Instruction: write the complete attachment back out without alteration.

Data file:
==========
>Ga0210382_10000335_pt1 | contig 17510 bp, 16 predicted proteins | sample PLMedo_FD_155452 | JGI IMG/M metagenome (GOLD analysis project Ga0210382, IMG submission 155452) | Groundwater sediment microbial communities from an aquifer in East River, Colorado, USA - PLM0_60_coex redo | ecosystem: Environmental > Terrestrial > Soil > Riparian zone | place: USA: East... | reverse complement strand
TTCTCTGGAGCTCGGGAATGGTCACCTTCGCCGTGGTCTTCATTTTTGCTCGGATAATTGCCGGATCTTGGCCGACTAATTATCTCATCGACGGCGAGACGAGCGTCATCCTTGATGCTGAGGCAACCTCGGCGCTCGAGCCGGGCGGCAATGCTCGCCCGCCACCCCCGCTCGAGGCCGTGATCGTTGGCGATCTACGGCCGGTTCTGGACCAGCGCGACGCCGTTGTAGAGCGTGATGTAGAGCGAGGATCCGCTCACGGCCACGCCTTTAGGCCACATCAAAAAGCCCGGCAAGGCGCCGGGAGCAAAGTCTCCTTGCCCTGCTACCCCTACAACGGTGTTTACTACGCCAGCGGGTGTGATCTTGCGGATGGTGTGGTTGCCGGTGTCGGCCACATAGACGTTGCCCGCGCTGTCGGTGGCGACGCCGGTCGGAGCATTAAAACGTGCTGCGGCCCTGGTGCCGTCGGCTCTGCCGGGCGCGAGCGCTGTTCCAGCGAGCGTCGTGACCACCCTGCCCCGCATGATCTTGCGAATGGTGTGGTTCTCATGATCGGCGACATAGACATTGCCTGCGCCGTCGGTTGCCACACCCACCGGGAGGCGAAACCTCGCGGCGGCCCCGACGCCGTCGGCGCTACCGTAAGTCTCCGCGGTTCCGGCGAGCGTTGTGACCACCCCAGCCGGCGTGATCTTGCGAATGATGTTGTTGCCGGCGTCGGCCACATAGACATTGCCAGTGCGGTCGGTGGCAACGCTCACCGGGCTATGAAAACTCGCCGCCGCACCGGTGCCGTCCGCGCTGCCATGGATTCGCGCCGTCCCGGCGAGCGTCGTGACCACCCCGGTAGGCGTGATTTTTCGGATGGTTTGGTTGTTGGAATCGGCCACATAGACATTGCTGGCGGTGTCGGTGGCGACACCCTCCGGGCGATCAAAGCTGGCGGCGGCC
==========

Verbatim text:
>Ga0210382_10000335_pt1 | contig 17510 bp, 16 predicted proteins | sample PLMedo_FD_155452 | JGI IMG/M metagenome (GOLD analysis project Ga0210382, IMG submission 155452) | Groundwater sediment microbial communities from an aquifer in East River, Colorado, USA - PLM0_60_coex redo | ecosystem: Environmental > Terrestrial > Soil > Riparian zone | place: USA: East... | reverse complement strand
TTCTCTGGAGCTCGGGAATGGTCACCTTCGCCGTGGTCTTCATTTTTGCTCGGATAATTGCCGGATCTTGGCCGACTAATTATCTCATCGACGGCGAGACGAGCGTCATCCTTGATGCTGAGGCAACCTCGGCGCTCGAGCCGGGCGGCAATGCTCGCCCGCCACCCCCGCTCGAGGCCGTGATCGTTGGCGATCTACGGCCGGTTCTGGACCAGCGCGACGCCGTTGTAGAGCGTGATGTAGAGCGAGGATCCGCTCACGGCCACGCCTTTAGGCCACATCAAAAAGCCCGGCAAGGCGCCGGGAGCAAAGTCTCCTTGCCCTGCTACCCCTACAACGGTGTTTACTACGCCAGCGGGTGTGATCTTGCGGATGGTGTGGTTGCCGGTGTCGGCCACATAGACGTTGCCCGCGCTGTCGGTGGCGACGCCGGTCGGAGCATTAAAACGTGCTGCGGCCCTGGTGCCGTCGGCTCTGCCGGGCGCGAGCGCTGTTCCAGCGAGCGTCGTGACCACCCTGCCCCGCATGATCTTGCGAATGGTGTGGTTCTCATGATCGGCGACATAGACATTGCCTGCGCCGTCGGTTGCCACACCCACCGGGAGGCGAAACCTCGCGGCGGCCCCGACGCCGTCGGCGCTACCGTAAGTCTCCGCGGTTCCGGCGAGCGTTGTGACCACCCCAGCCGGCGTGATCTTGCGAATGATGTTGTTGCCGGCGTCGGCCACATAGACATTGCCAGTGCGGTCGGTGGCAACGCTCACCGGGCTATGAAAACTCGCCGCCGCACCGGTGCCGTCCGCGCTGCCATGGATTCGCGCCGTCCCGGCGAGCGTCGTGACCACCCCGGTAGGCGTGATTTTTCGGATGGTTTGGTTGTTGGAATCGGCCACATAGACATTGCTGGCGGTGTCGGTGGCGACACCCTCCGGGCGATCAAAGCTGGCGGCGGCC